At some point late in your husband's illness, you started to wonder whether the measures you took to extend his life were more for your benefit or his.

What I've found is that I was pretty typical. You’re really pushing hard for yourself. You can’t bear the idea that you’re going to live without this person you love, whether it’s your parent, your spouse or your child. You really want that for yourself. The person who is sick is also trying to hang on for you. It may be important to try to distinguish between what you want for yourself and what you want for someone else, particularly when you have someone who’s had a long life, and whose quality of life is deteriorating — and they might be reluctant to let go because they don’t want to disappoint you. It’s hard, which is why I think you need somebody on the outside helping you.

Right now, the way the system is set up, nobody is a bystander. You have a stake, and the hospital has a stake, in not letting go. And the patient is not letting go, either. We need an outside voice. It could come from all kinds of different places. It could be a hospice professional. It could be a paid care manager or a patient care advocate. It could be a priest, rabbi or minister. It could be a family member, although they tend to have stakes, too. It’s got to be somebody who’s a little bit outside the whole thing.

What are the positives in our health-care system?

People are looking for someone to blame in the system. I didn’t find anybody evil in this system at all. Hospitals are trying to cure people. Doctors are trying to cure people. The professionals we met were totally professional. There is an excellent health care system in this country. We just don’t have an excellent way to pay for it. We have rationing, right now. People like me, with good insurance, have access to the best medical care available in the world. We do whatever we want and don’t need to think about it. And people without insurance don’t get anything because they’re priced out.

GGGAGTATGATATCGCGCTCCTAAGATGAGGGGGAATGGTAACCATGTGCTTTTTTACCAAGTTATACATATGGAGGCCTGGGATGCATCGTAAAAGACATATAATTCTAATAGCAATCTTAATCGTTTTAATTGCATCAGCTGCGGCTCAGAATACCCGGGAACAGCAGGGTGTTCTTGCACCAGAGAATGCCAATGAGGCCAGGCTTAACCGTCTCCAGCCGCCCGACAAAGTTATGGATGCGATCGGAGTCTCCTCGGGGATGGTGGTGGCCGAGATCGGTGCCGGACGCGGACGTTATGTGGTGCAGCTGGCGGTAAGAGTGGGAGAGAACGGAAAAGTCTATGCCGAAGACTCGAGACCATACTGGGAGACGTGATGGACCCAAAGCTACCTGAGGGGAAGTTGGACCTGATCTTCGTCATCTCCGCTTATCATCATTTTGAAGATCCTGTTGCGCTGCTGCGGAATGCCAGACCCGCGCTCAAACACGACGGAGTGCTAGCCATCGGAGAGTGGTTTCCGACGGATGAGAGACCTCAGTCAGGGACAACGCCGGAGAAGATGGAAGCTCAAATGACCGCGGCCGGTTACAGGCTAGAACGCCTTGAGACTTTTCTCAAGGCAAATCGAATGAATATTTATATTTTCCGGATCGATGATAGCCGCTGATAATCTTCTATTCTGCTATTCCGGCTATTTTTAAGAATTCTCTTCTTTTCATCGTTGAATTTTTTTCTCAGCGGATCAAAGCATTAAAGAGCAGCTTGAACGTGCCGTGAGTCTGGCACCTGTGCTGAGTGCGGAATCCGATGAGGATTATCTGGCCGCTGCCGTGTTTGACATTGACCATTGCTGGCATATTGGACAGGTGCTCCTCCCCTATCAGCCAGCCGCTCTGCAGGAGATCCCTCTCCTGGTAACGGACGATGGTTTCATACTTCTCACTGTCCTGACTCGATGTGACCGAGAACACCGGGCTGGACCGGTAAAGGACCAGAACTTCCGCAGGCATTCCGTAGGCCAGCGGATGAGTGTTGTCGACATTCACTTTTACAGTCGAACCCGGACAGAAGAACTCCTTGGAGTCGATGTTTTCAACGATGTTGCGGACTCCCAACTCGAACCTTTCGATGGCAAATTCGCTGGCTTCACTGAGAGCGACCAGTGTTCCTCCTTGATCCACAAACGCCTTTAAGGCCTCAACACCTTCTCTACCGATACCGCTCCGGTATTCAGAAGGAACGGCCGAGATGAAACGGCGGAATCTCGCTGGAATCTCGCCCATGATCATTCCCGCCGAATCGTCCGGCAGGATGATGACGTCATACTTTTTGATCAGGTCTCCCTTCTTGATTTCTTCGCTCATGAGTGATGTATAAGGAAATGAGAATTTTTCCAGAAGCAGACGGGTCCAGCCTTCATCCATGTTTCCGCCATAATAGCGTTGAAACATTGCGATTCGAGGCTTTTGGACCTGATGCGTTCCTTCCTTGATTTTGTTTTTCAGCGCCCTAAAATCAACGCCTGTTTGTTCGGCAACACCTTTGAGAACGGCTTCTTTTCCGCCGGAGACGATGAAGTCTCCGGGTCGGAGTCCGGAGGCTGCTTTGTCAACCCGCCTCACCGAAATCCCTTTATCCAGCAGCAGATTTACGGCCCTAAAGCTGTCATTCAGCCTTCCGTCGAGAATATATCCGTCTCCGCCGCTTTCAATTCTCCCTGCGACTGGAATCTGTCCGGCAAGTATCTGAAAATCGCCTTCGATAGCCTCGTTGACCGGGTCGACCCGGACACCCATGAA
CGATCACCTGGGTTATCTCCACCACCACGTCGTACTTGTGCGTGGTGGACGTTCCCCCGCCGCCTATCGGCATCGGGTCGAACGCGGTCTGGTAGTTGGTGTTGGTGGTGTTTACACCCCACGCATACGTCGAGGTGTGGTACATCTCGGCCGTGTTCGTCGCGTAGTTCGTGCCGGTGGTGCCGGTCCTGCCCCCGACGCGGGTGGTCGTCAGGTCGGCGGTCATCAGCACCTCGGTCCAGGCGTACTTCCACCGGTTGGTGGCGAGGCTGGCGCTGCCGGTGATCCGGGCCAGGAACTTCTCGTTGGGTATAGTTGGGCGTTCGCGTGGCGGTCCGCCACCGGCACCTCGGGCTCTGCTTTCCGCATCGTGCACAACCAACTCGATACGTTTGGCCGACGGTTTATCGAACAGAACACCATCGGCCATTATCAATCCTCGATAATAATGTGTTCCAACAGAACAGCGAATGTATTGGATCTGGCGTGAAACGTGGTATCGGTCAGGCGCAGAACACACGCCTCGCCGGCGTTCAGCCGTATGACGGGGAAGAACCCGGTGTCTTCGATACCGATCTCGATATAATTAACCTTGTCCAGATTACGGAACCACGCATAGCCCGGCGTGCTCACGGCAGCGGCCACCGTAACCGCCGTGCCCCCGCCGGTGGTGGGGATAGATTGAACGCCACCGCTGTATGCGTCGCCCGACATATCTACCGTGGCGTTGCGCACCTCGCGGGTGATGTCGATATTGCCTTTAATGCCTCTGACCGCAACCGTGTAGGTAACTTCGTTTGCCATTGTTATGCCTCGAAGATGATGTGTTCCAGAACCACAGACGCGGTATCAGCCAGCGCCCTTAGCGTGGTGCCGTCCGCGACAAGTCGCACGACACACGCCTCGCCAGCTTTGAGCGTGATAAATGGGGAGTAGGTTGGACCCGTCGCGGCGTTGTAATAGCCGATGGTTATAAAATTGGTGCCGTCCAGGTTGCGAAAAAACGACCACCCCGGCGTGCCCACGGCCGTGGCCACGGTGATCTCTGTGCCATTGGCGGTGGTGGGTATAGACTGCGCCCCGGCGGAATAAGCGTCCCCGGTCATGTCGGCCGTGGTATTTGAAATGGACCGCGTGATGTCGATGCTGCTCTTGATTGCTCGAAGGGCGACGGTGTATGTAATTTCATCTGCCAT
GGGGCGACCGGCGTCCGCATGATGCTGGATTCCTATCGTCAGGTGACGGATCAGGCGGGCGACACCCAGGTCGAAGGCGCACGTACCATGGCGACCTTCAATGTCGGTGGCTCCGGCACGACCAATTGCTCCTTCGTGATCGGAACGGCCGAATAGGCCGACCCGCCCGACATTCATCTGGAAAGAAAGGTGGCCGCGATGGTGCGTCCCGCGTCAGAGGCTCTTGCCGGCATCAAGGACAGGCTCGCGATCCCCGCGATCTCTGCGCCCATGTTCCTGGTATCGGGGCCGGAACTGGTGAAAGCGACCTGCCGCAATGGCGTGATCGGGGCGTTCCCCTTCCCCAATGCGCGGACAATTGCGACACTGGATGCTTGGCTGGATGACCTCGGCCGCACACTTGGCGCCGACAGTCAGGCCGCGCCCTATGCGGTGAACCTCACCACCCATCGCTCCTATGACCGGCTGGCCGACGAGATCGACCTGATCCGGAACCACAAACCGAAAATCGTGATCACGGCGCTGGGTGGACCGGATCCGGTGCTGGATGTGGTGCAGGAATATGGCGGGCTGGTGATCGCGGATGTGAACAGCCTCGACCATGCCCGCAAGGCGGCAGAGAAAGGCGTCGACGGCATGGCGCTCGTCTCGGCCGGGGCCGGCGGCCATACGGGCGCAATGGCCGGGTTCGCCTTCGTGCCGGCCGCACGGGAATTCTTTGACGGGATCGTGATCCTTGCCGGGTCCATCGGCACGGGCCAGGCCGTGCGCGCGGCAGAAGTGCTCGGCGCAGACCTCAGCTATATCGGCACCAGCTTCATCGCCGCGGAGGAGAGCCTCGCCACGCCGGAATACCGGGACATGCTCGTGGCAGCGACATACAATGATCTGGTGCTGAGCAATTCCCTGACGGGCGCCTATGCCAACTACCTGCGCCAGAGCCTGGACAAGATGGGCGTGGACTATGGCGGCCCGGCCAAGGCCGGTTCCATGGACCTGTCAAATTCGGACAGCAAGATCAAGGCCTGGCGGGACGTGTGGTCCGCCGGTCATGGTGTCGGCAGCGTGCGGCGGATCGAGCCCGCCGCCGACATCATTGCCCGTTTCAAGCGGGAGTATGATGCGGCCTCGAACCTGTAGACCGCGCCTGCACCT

Also, we tried some extreme, really expensive experimental drug treatments. Most turned out to be very successful — maybe not to help my husband, but they are now keeping people with cancer alive two, three, five or six years longer than before. These amazing drug discoveries are going to be turning some previously fatal conditions into chronic conditions. We were thrilled to benefit from it a little bit and also to advance the research.

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So as everyone who reads The Cost of Hope realizes, I am pretty blunt about how much I was in denial right up to the very end. And I am very frank that that part had its costs. But I'm not sure I was clear enough about the benefits — although the whole book in a way is a testament to the benefits.

What advice would you give to someone just beginning the journey that you and your husband went on?

I’d say that you have to realize that denial is a two-edged sword. Denial is unbelievably positive. To call it “denial” is almost ridiculously understating what it is. It is incredibly powerful and useful in keeping your life normal and happy and not letting an illness consume your whole life. People desperately want their lives to be normal. That’s not a bad thing — that’s a good thing. The whole book in a way is a testament to the benefits. We absolutely refused to believe he was going to die, and as a result we never did act like he was going to die. And with everything we went through, we had glorious, happy, event-filled lives almost to the last minute.

That was wonderfully important to him and important to us. I look back on those seven years filled with hospitals and drugs and things as being part of the life of a family. When I look back on what we had, I don’t look back on it exclusively as the years he had cancer, but the years we went to Spain, the years we had family over, the years we did so much else. It helped us to be normal. It gave him the ability not even three weeks before he died to tell somebody, "I’ve had a wonderful, wonderful life."